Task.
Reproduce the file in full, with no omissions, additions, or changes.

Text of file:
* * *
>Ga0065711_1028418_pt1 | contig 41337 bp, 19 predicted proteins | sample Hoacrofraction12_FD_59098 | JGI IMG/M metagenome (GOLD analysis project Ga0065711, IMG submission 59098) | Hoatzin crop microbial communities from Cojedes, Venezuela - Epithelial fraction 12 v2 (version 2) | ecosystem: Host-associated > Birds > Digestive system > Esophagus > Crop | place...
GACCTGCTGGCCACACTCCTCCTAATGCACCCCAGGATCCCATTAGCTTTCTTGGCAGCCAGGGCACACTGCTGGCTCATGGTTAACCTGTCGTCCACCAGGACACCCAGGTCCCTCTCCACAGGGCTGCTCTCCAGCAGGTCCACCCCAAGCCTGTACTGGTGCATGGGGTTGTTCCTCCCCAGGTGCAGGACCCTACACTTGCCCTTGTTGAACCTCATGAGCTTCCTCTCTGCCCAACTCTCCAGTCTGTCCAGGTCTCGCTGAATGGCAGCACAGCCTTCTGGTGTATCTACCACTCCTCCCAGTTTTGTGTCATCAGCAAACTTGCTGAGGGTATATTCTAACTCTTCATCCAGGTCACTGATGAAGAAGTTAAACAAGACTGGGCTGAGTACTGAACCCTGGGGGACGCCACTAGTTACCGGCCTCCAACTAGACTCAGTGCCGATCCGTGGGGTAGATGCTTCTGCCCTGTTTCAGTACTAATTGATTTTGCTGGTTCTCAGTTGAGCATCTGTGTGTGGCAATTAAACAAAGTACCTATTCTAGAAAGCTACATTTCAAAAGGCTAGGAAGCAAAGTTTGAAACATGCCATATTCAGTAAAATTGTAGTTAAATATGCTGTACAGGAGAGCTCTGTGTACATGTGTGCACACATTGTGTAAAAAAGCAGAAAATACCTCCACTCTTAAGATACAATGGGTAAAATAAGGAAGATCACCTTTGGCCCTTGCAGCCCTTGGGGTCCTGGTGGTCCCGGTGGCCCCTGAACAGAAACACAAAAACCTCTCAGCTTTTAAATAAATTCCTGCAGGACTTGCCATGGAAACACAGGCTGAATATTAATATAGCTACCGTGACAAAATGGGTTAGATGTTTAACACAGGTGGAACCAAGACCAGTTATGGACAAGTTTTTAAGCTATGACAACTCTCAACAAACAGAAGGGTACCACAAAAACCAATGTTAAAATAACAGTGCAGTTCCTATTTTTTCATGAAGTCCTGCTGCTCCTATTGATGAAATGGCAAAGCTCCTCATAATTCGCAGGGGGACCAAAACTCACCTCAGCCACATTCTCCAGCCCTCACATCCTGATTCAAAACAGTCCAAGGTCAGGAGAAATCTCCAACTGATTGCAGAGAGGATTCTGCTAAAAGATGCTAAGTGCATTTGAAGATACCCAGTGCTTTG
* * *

>Ga0065711_1028418_pt1 | contig 41337 bp, 19 predicted proteins | sample Hoacrofraction12_FD_59098 | JGI IMG/M metagenome (GOLD analysis project Ga0065711, IMG submission 59098) | Hoatzin crop microbial communities from Cojedes, Venezuela - Epithelial fraction 12 v2 (version 2) | ecosystem: Host-associated > Birds > Digestive system > Esophagus > Crop | place...
GACCTGCTGGCCACACTCCTCCTAATGCACCCCAGGATCCCATTAGCTTTCTTGGCAGCCAGGGCACACTGCTGGCTCATGGTTAACCTGTCGTCCACCAGGACACCCAGGTCCCTCTCCACAGGGCTGCTCTCCAGCAGGTCCACCCCAAGCCTGTACTGGTGCATGGGGTTGTTCCTCCCCAGGTGCAGGACCCTACACTTGCCCTTGTTGAACCTCATGAGCTTCCTCTCTGCCCAACTCTCCAGTCTGTCCAGGTCTCGCTGAATGGCAGCACAGCCTTCTGGTGTATCTACCACTCCTCCCAGTTTTGTGTCATCAGCAAACTTGCTGAGGGTATATTCTAACTCTTCATCCAGGTCACTGATGAAGAAGTTAAACAAGACTGGGCTGAGTACTGAACCCTGGGGGACGCCACTAGTTACCGGCCTCCAACTAGACTCAGTGCCGATCCGTGGGGTAGATGCTTCTGCCCTGTTTCAGTACTAATTGATTTTGCTGGTTCTCAGTTGAGCATCTGTGTGTGGCAATTAAACAAAGTACCTATTCTAGAAAGCTACATTTCAAAAGGCTAGGAAGCAAAGTTTGAAACATGCCATATTCAGTAAAATTGTAGTTAAATATGCTGTACAGGAGAGCTCTGTGTACATGTGTGCACACATTGTGTAAAAAAGCAGAAAATACCTCCACTCTTAAGATACAATGGGTAAAATAAGGAAGATCACCTTTGGCCCTTGCAGCCCTTGGGGTCCTGGTGGTCCCGGTGGCCCCTGAACAGAAACACAAAAACCTCTCAGCTTTTAAATAAATTCCTGCAGGACTTGCCATGGAAACACAGGCTGAATATTAATATAGCTACCGTGACAAAATGGGTTAGATGTTTAACACAGGTGGAACCAAGACCAGTTATGGACAAGTTTTTAAGCTATGACAACTCTCAACAAACAGAAGGGTACCACAAAAACCAATGTTAAAATAACAGTGCAGTTCCTATTTTTTCATGAAGTCCTGCTGCTCCTATTGATGAAATGGCAAAGCTCCTCATAATTCGCAGGGGGACCAAAACTCACCTCAGCCACATTCTCCAGCCCTCACATCCTGATTCAAAACAGTCCAAGGTCAGGAGAAATCTCCAACTGATTGCAGAGAGGATTCTGCTAAAAGATGCTAAGTGCATTTGAAGATACCCAGTGCTTTG